There is certainly more to say about GMOs. But Johnson’s work raises a question we all have to ask ourselves. How do we balance our deeply held values and a deeply held commitment to the evidence? When do we reach a point where we see those values transform into bias?

GMOs and the Dilemma of Bias on

Nathanial Johnson Blog on GMOs

Nathanial Johnson – 20 GMO Questions

Andrew Revkin’s NY Times article


You can keep up with more of what Adam Frank is thinking on Facebook and on Twitter … and @AdamFrank4 respectively.


About The Author

Matt Williams has been a resident of Davis/El Macero since 1998. Matt is Chair of the Finance and Budget Commission of the City of Davis (FBC), and a member of the Downtown Plan Advisory Committee (DPAC) and Broadband Advisory Task Force (BATF), as well as Treasurer of Davis Community Network (DCN). He is a past Treasurer of the Senior Citizens of Davis, and past member of the Finance Committee of the Davis Art Center, the Editorial Board of the Davis Vanguard, Yolo County's South Davis General Plan Citizens Advisory Committee, the Davis School District's 7-11 Committee for Nugget Fields, the Yolo County Health Council and the City of Davis Water Advisory Committee and Natural Resources Commission. His undergraduate degree is from Cornell University and his MBA is from the Wharton School of the University of Pennsylvania. He spent over 30 years planning, developing, delivering and leading bottom-line focused strategies in the management of healthcare practice, healthcare finance, and healthcare technology, as well municipal finance.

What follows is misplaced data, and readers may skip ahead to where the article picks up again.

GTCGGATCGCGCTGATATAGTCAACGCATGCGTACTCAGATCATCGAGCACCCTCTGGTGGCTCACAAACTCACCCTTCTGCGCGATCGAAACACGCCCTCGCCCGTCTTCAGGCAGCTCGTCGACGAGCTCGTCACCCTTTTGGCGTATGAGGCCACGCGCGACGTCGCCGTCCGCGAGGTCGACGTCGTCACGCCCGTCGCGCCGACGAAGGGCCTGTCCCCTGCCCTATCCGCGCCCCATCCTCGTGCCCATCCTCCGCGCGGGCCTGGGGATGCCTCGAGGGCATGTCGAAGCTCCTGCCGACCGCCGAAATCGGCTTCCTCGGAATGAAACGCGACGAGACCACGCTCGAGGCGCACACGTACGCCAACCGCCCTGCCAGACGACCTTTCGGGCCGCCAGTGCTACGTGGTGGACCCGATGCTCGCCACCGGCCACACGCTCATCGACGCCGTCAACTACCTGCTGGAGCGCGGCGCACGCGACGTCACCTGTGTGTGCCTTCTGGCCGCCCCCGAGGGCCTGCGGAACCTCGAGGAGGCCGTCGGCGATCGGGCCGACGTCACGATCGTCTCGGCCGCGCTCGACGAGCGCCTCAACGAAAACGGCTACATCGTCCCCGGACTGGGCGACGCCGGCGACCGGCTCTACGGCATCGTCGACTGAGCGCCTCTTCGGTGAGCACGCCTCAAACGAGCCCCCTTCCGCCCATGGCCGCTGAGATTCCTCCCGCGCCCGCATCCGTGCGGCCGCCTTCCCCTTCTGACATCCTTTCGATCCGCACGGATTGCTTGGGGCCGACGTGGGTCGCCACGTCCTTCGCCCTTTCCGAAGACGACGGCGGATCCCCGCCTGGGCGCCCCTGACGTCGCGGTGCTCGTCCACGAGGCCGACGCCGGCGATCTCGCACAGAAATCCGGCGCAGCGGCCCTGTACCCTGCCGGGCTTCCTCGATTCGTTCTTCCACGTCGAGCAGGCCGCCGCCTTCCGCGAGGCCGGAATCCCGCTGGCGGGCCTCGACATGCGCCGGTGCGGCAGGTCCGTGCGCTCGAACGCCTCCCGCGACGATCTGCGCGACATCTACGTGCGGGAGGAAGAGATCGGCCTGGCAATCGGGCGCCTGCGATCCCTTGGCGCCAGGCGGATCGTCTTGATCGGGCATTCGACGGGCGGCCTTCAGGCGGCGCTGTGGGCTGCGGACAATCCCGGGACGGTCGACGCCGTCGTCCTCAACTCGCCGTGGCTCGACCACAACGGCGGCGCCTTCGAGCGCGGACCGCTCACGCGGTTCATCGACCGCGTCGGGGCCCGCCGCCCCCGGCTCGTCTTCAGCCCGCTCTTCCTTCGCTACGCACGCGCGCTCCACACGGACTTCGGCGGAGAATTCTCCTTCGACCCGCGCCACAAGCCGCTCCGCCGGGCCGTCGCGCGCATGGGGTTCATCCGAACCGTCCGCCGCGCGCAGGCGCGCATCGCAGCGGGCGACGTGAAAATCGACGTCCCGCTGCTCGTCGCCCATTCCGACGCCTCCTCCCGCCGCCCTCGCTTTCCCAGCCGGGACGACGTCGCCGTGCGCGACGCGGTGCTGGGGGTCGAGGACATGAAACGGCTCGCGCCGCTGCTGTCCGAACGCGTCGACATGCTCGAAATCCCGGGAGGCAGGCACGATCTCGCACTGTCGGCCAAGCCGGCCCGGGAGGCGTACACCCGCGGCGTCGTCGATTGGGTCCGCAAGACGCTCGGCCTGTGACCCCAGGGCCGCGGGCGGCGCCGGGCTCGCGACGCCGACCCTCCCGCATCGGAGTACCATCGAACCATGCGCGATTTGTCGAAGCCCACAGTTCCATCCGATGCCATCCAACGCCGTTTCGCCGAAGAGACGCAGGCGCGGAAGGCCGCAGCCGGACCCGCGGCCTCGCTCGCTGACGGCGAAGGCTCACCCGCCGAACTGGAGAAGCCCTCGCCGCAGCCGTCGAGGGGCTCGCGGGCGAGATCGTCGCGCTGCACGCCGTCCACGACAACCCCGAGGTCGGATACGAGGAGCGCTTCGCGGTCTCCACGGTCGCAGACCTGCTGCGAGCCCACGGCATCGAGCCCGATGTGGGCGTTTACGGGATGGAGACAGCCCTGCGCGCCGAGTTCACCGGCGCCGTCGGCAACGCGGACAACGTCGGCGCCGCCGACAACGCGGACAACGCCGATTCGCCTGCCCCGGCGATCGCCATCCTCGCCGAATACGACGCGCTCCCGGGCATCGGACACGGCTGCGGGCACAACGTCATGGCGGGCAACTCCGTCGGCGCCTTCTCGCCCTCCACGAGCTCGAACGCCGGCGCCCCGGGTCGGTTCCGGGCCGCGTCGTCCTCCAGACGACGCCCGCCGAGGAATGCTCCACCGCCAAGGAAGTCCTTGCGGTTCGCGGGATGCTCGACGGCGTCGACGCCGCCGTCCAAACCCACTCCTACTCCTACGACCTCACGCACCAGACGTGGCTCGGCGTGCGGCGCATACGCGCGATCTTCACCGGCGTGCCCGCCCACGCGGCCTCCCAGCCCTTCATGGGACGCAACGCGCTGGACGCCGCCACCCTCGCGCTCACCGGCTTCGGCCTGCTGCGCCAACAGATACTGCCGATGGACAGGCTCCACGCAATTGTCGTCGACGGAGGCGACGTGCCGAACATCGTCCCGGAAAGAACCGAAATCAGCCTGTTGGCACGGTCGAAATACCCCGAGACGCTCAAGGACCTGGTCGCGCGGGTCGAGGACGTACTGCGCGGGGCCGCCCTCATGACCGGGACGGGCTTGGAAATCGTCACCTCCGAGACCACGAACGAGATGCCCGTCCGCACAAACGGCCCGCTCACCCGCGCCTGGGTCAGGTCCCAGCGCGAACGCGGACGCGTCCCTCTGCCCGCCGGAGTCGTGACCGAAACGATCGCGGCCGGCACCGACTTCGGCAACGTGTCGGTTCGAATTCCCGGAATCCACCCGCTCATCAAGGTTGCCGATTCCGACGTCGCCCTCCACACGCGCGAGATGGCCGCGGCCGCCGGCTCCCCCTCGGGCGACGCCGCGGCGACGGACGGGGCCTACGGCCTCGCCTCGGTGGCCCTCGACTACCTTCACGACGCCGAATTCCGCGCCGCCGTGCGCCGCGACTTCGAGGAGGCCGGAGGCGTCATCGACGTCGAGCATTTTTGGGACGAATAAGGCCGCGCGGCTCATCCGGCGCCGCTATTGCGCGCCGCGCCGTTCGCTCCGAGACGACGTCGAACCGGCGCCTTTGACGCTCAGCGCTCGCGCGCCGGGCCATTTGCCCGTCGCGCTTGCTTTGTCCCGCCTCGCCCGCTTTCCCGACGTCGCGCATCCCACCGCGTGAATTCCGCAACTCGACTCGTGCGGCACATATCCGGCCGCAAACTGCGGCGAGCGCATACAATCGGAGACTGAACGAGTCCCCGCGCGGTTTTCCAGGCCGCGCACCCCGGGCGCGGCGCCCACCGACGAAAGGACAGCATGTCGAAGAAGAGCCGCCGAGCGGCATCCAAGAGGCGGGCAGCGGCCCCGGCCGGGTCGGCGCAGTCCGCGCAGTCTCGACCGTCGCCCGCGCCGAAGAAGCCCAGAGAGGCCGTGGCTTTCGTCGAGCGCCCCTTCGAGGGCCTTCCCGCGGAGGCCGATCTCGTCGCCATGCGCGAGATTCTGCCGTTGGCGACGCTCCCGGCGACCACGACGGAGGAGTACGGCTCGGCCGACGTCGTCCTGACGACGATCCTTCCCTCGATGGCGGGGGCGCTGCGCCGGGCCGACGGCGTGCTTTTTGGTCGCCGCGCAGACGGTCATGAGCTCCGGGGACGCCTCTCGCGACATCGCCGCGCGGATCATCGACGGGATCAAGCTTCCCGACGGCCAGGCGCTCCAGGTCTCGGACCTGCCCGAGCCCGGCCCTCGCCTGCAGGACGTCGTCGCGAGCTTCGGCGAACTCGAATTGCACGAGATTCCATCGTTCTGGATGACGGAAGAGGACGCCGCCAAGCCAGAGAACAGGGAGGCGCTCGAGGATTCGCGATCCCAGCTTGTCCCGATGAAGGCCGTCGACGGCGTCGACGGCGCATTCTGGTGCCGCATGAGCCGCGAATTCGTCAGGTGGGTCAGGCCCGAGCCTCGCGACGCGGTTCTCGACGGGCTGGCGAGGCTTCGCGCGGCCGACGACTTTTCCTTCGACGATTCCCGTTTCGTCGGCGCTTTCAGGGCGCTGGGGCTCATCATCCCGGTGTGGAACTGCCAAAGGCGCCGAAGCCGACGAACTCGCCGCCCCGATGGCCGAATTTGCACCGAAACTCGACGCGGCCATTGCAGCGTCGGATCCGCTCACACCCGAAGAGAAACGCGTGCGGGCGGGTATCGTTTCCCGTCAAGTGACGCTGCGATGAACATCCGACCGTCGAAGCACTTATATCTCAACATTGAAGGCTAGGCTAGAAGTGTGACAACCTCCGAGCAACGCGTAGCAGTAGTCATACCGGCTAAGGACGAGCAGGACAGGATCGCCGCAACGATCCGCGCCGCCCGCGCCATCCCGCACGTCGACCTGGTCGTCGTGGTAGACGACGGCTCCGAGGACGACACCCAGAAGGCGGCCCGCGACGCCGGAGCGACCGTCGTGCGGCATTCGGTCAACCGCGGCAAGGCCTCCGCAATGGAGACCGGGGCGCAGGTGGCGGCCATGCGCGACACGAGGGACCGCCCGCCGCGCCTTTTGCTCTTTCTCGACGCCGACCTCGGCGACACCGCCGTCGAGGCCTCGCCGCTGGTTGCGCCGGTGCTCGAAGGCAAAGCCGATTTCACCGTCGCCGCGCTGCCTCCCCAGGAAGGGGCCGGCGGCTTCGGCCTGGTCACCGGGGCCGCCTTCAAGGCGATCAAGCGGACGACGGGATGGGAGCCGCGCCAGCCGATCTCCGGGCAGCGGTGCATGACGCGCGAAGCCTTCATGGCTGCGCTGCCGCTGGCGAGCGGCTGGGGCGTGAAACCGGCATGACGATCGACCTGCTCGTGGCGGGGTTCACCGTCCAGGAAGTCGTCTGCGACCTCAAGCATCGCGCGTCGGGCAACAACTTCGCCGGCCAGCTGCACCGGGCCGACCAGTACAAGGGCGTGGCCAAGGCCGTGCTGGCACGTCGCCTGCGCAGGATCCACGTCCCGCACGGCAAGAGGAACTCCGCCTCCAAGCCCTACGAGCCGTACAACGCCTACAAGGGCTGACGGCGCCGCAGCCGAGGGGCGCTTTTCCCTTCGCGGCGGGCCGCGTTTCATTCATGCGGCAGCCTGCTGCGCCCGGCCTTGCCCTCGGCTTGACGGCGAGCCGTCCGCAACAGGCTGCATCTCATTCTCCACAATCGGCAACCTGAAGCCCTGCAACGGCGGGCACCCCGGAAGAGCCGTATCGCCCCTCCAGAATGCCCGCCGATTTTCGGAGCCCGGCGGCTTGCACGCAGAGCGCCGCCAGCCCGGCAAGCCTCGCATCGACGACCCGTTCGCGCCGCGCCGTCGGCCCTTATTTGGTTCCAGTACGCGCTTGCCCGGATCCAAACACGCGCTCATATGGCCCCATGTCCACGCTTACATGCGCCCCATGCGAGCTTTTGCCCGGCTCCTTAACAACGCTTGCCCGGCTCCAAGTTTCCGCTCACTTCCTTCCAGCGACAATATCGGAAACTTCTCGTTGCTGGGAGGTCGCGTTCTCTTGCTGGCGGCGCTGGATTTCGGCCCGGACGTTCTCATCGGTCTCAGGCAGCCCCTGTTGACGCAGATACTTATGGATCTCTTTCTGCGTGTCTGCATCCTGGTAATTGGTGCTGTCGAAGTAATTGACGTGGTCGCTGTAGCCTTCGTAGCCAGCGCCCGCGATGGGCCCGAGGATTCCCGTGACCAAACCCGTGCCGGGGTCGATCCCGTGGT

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7 thoughts on “GMOs and the Dilemma of Bias (by Adam Frank – republished from NPR)”

  1. Rich Rifkin

    Re: the issues he points to with GMOs … I heard an interesting story on NPR today about genetically modified apples. These apples have their given enzymes changed such that they won’t turn brown when exposed to oxygen, as all natural apples will in time. That is not an issue for apples you or I buy in a grocery store or produce market. It’s more of an issue with prepared meals, where the apples are cut well in advance and will turn brown if they are not chemically treated.

    There appear to be three benefits to this genetic modification: 1. The obvious, they will appear more appealing to eaters if they don’t turn brown; 2. There is a health benefit, as the enzymatic oxidization of the apples actually is bad for human cell health; and 3. The GMO apples cost much less, because the apple processors will no longer have to spray the apples with chemicals (which I assume are harmless, but I do not know) to keep them from browning.

    Yet, one would have to be terribly naive to not expect the anti-GMO activists to fight this. Another aspect of this story is the GMO developer is Canadian. So apple growers in the U.S. may fight this too, largely for fear that activists tar all apples with the negatives they have attributed to GMO apples.

      1. Tia Will

        Thanks to both Matt for opening the conversation and Rich for the NPR link which I think brings up an important point. That point is fear based on a lack of knowledge along with promotion of one’s own economic gain are a dangerous combination.